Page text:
The year 2011 will be the most critical year for public schools in Memphis and Shelby County since 1974, when court-ordered busing for desegregation caused 28,500 white students to bail out of the city school system.
We are at a tipping point, to use a phrase popularized by author Malcolm Gladwell but in common use long before that. Another way of saying it is "tilt factor," the pinball-machine phrase used by the author of the Memphis busing plan. Either way, it's the point where a trickle becomes a flood, where an uneasy equilibrium blows up. In short, game over.
For city schools, the tilt factor for black-white enrollment used to be pegged at 70-30 when there was still a significant white population. For colleges, the tipping point for female-male enrollment is roughly 60-40.
For Memphis and Shelby County, it's the funding formula that ties the city and county schools together but places a heavier tax burden on Memphis than the suburbs. White enrollment in Memphis City Schools fell below 10 percent years ago and is nearing 5 percent. The issue now is the Memphis tax base that supports schools and services an area of 300-plus square miles.
Thanks in part to the consolidation debate, which underlined the tax inequity between Memphis and the suburbs and the drain of the Memphis tax base, any increase in city property taxes and/or reduction in county property taxes risks pushing us over the tipping point. The exact numbers depend on which suburban municipality you choose. But, in general, if Macy's (Memphis) sells something for $7.26 and Dillards (Germantown) sells a better product for $5.50, Macy's is going out of business sooner or later.
On one side are the Shelby County Schools (SCS) Board of Education, board president David Pickler, and some influential Republican state legislators who want to make Shelby County Schools a special school district. The goal is to ensure its independence from Memphis once and for all and leave Memphis City Schools to its own merry devices.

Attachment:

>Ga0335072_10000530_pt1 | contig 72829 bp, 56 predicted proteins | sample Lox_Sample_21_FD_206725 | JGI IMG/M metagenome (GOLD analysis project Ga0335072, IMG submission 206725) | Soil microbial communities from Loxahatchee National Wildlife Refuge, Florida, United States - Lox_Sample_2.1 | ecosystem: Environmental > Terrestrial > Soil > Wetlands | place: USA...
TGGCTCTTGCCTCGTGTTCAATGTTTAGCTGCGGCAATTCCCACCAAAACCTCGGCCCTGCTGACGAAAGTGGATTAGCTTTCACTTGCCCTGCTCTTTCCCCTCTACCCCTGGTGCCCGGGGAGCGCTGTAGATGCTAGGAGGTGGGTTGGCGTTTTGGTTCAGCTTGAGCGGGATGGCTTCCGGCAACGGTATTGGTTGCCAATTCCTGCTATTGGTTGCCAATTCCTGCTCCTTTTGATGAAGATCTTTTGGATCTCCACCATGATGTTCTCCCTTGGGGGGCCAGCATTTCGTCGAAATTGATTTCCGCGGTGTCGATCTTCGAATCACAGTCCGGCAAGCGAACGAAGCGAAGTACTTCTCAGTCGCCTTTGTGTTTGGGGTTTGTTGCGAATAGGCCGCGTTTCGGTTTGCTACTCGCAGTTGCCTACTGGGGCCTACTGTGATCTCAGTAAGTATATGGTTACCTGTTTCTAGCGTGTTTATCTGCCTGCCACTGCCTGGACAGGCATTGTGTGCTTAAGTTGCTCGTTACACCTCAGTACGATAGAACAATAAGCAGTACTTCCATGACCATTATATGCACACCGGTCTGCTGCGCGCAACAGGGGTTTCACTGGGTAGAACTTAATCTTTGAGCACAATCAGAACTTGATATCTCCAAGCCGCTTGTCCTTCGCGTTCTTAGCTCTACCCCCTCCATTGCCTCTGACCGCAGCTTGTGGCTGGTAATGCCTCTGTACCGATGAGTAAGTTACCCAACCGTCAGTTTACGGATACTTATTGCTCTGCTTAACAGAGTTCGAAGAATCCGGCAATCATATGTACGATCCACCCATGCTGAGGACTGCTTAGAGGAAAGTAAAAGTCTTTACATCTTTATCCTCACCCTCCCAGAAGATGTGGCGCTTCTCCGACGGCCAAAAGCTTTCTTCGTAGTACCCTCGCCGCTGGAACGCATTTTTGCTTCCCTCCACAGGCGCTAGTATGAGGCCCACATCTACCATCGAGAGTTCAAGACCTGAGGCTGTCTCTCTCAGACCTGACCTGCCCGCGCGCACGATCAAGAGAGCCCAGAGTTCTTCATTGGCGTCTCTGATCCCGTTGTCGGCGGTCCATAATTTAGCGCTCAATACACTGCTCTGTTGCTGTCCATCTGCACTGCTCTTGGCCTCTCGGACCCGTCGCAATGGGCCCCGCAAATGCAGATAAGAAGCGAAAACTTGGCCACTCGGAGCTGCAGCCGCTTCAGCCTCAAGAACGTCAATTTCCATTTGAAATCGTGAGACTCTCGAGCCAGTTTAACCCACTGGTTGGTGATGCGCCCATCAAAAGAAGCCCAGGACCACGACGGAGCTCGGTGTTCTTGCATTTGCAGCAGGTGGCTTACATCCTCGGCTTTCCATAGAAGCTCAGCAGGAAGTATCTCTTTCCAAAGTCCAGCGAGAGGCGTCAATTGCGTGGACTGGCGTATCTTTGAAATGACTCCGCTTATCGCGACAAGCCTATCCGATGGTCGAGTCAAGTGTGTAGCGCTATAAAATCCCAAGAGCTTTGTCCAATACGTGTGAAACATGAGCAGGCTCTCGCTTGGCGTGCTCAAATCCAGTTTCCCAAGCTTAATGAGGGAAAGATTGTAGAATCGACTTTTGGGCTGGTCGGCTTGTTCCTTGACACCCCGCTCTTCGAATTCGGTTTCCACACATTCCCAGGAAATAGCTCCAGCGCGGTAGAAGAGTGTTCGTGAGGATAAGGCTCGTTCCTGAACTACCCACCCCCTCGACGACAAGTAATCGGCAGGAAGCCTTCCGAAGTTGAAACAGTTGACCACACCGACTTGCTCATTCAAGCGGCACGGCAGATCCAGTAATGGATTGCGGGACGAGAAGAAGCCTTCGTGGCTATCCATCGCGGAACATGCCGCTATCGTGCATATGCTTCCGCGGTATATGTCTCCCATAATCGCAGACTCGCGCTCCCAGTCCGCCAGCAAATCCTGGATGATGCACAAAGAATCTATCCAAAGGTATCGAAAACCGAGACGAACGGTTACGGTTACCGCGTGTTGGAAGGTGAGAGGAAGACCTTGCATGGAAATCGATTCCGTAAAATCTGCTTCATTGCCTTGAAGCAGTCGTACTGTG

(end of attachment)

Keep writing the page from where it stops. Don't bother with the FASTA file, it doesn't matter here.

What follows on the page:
The Memphis City Schools Board of Education is divided.
Some members, including President Freda Williams, want to "work together" with Pickler and his friends and preserve the status quo. MCS, remember, gets more than $1 billion a year in total funding and employs 7,700 teachers and administrators. Like the consolidation debate, the issue of separate-but-equal school systems has created strange bedfellows among suburban whites and urban blacks.
Other MCS board members, including Martavius Jones and Tomeka Hart, are willing to let MCS give up its charter and become part of a giant county system. They offered a resolution Monday night that will be voted on in December.
In essence, what we have here is a little nuclear showdown. If SCS fires the special-district nuke, then MCS will fire the surrender-the-charter nuke.
Can they both do it? Will they? Who's bluffing? We shall see. The stakes have not been this high in more than three decades.